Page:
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Noumea 1866

Port de France

Noumea was founded in 1854 by Tardy de Montravel under the name of Port de France. After exploring Baie St. Vincent 30 km further North, he picked-up this site, a peninsula in the southern end of New Caledonia (Grande-Terre), for its well sheltered deep water harbor. Tardy de Montravel had been thinking as a sailor. The harbor quality seduced him. But there was almost no fresh water in the peninsula. It became necessary to collect rainwater from houses roofs. Later on water was piped from the Yahoue small river near "Pic Malawi" (or" Chapeau de Gendarme"). Water was a recurring problem for this town which is today supplied by a dam on the Dumbea river 20 km away and also by a 50 km pipe from Tontouta river as current needs exceed Dumbea dam resource.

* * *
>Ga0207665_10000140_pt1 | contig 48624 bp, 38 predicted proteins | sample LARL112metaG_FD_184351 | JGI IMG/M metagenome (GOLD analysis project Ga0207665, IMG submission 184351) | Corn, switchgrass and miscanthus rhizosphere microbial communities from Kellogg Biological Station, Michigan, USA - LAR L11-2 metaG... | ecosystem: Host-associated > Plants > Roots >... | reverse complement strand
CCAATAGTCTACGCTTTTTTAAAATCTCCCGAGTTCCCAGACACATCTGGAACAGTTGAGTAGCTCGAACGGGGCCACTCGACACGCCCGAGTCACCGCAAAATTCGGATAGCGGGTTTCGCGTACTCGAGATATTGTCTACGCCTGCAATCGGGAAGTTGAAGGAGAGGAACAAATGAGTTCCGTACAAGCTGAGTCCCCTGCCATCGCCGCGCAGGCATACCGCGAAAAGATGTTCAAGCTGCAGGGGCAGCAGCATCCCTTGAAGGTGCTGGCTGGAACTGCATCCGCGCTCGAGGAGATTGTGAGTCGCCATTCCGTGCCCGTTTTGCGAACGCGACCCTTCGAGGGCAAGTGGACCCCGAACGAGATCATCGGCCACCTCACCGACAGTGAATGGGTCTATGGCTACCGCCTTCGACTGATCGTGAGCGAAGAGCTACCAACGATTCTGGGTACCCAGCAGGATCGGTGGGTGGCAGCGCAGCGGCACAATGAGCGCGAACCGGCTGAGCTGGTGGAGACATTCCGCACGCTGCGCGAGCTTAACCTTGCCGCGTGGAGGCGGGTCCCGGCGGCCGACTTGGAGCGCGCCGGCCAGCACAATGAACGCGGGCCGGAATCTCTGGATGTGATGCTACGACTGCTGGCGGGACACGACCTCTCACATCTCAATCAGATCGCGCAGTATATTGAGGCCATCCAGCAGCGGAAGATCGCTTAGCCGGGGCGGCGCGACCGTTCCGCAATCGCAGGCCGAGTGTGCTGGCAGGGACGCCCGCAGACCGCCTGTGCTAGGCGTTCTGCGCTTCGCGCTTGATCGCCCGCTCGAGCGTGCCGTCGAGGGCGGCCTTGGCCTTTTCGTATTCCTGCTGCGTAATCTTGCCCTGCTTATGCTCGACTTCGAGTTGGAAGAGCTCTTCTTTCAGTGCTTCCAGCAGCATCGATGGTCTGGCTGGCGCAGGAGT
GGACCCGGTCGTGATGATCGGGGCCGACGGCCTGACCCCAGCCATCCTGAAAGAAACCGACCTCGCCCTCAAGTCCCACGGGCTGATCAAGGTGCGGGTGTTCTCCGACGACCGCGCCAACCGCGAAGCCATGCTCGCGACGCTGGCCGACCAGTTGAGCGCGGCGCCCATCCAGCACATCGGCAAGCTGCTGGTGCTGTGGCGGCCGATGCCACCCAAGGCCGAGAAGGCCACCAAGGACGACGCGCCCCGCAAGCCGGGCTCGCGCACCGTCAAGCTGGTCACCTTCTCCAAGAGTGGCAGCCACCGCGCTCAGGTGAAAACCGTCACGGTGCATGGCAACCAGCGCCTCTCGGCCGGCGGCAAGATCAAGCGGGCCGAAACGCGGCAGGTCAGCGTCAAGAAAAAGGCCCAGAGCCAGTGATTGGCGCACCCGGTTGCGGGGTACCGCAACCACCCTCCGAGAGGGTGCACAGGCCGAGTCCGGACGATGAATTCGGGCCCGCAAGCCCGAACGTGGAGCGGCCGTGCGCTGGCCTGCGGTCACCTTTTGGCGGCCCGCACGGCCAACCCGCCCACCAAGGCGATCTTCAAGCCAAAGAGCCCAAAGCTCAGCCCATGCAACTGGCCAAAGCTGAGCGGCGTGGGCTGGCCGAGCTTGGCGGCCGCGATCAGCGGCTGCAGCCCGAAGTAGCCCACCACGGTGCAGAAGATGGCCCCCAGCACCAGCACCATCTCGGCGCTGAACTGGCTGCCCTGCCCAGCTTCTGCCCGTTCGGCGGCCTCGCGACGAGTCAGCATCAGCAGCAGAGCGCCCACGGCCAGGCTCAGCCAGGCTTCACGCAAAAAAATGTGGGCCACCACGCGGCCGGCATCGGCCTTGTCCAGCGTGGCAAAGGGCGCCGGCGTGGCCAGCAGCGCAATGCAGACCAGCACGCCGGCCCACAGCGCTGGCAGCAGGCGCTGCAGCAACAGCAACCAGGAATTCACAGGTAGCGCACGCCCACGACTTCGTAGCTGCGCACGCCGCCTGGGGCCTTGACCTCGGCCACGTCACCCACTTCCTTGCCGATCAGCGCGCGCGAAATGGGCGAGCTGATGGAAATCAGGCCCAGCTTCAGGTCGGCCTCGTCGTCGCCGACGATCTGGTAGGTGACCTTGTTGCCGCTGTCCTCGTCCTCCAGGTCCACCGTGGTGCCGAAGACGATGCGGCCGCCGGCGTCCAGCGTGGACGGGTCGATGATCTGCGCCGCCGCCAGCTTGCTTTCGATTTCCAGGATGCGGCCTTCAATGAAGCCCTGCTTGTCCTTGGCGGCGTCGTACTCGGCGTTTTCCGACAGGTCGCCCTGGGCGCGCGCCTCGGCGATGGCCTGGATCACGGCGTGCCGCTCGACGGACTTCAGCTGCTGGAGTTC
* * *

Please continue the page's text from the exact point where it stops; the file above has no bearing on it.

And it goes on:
The first settler was in fact an Englishman James Paddon, a remarkable merchant sailor. He bought a part of Nou Island in 1845 from chief Kuindo and established a trade and cattle center. He sold his land to the French State in 1858.

The name Port de France was abandoned in 1866.

Port de France had a few hundred inhabitants in 1866. They were mostly army and colonial administration people settled near the port on the Western side of the peninsula. Colonial settlers were few. Some settled to the East in "Vallée des Colons" and to the North near the Conception mission.

This map from Bouquet de la Grye does not show the penal colony buildings set on Nou island as from 1864.

Port de France area is today Noumea center town.

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